Legally Blonde poster

“Because I’m not a Vanderbilt, suddenly I’m white trash? I grew up in Bel Air, Warner.”

Elle Woods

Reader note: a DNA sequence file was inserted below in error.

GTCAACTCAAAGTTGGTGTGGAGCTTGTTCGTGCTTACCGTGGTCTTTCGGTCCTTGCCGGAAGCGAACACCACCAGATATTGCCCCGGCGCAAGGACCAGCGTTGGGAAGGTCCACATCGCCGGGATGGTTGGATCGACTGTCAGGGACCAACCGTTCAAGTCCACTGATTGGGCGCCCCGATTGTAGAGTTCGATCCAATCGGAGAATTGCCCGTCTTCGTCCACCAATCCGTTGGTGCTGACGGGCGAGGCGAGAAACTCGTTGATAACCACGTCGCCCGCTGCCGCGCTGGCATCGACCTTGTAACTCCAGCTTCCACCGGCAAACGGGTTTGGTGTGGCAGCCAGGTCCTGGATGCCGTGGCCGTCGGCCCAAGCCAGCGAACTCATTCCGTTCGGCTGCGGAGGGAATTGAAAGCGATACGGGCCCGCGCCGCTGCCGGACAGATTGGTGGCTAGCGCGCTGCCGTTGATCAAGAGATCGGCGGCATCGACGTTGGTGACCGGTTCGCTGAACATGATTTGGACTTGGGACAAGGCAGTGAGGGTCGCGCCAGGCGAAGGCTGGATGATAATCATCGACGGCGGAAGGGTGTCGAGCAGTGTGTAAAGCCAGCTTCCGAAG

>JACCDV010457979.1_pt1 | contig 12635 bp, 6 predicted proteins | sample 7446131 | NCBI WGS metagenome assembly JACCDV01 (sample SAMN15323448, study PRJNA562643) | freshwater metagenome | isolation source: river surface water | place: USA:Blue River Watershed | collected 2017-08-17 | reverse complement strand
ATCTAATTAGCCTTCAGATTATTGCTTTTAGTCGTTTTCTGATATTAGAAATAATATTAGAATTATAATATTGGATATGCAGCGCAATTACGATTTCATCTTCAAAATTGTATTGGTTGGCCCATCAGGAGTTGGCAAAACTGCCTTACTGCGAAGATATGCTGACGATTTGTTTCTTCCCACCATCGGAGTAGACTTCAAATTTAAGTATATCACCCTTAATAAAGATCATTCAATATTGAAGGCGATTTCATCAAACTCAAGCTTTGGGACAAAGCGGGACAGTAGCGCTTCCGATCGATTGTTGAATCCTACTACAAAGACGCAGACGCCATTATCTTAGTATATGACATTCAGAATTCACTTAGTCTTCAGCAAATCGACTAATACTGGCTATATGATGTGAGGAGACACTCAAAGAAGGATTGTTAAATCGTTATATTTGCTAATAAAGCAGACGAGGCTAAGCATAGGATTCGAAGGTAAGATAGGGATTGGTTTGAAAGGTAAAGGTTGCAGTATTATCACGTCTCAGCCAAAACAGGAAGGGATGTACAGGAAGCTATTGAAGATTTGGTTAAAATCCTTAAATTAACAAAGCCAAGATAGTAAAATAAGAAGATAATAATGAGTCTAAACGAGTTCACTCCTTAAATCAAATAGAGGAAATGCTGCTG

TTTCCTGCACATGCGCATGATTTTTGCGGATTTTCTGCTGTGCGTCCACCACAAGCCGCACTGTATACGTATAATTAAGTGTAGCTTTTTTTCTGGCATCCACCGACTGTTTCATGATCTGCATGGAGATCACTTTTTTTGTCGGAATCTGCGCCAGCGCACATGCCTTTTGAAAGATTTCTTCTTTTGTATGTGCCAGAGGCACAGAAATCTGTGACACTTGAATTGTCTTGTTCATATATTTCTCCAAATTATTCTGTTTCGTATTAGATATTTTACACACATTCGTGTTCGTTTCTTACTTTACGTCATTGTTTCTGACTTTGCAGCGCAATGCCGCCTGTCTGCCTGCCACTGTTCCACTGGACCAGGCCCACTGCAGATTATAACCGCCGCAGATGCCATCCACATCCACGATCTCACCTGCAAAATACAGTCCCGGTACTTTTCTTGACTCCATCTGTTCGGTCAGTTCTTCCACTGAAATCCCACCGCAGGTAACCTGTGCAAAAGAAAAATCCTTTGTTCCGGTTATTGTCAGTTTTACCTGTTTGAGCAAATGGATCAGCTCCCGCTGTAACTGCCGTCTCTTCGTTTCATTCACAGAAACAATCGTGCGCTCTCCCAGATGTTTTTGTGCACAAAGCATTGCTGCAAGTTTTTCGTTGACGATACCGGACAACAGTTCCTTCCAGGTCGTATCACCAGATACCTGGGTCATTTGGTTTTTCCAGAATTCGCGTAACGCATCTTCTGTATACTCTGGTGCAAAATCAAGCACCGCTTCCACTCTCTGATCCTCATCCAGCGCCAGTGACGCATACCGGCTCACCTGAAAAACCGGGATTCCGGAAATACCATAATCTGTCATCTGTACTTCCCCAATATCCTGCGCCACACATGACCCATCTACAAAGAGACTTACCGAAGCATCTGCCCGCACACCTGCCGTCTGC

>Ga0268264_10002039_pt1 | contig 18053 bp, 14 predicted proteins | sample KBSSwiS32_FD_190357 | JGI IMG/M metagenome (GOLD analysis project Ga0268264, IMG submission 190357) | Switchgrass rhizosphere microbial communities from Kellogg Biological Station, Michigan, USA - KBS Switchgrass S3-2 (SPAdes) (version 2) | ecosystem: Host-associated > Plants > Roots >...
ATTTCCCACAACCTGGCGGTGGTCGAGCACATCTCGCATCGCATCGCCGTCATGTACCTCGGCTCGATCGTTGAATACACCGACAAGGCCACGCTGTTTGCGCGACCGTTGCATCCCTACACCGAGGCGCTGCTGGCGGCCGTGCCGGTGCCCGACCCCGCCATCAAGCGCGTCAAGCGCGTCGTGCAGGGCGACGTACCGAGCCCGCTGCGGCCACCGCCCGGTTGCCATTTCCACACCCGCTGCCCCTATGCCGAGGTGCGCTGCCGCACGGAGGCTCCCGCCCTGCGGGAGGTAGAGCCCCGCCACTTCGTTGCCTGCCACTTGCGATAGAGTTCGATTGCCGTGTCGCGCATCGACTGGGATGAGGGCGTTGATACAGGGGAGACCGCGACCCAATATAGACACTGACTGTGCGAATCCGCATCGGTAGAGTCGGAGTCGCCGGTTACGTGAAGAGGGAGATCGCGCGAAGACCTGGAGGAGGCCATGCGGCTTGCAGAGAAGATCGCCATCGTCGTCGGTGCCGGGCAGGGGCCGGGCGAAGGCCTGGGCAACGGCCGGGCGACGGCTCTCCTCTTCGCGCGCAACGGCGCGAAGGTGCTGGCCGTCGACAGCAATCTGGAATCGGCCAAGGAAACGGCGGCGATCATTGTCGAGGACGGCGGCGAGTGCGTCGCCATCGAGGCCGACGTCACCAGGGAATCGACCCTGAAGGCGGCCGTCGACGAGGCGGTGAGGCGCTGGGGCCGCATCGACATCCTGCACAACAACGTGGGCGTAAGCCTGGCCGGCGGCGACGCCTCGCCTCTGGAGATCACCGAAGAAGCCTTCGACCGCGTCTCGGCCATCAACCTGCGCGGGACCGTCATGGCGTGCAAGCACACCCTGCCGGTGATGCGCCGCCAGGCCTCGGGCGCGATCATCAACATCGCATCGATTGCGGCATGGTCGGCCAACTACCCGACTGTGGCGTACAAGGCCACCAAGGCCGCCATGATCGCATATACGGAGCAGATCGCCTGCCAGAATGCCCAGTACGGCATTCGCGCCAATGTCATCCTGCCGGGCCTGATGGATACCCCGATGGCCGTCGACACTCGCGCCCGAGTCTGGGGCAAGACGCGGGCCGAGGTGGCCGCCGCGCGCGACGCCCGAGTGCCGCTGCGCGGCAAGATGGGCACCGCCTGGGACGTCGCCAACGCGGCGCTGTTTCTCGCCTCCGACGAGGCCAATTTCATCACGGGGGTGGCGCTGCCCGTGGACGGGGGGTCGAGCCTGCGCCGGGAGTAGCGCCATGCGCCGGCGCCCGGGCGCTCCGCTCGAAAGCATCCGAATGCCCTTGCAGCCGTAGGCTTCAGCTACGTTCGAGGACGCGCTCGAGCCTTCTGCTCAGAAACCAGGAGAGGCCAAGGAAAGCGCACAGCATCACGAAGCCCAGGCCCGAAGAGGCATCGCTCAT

Elle Woods is a spiritual sister of Clueless’ Cher — privileged and superficial but also genuine and caring. Reese Witherspoon carries the film, bringing Elle to life with bubbling charm, but she finds herself in a script that lacks the wit of Clueless and pulls punches in its own attempts at satire. Elle’s boyfriend is so smarmily awful from the moment we meet him that we never want her to win him back even as she follows him to Harvard. Selma Blair is underused as his new girlfriend, a vacillating foil to Elle in a relationship that is never satisfyingly developed. It briefly seems as if the film is setting up a fun revenge story, before it swerves again into courtroom drama. The issue is less the predictability of the plot than its failure to communicate anything: it wants us to sympathise with Elle because her intelligence is overlooked due to her appearance, yet her courtroom success is based on luck, stereotyping and her superficial knowledge rather than legal study. The film actually makes a far better case for the benefit of hiring from diverse backgrounds — which allows Elle to connect with a client and identify information that her colleagues cannot — but this makes the cast’s total lack of diversity intolerable. Witherspoon is effortlessly charming and it’s easy to understand why Legally Blonde is loved by many who find Elle’s success empowering; it is just unfortunate that the weak script undermines much of its own message beyond a useful warning: never underestimate your opponent.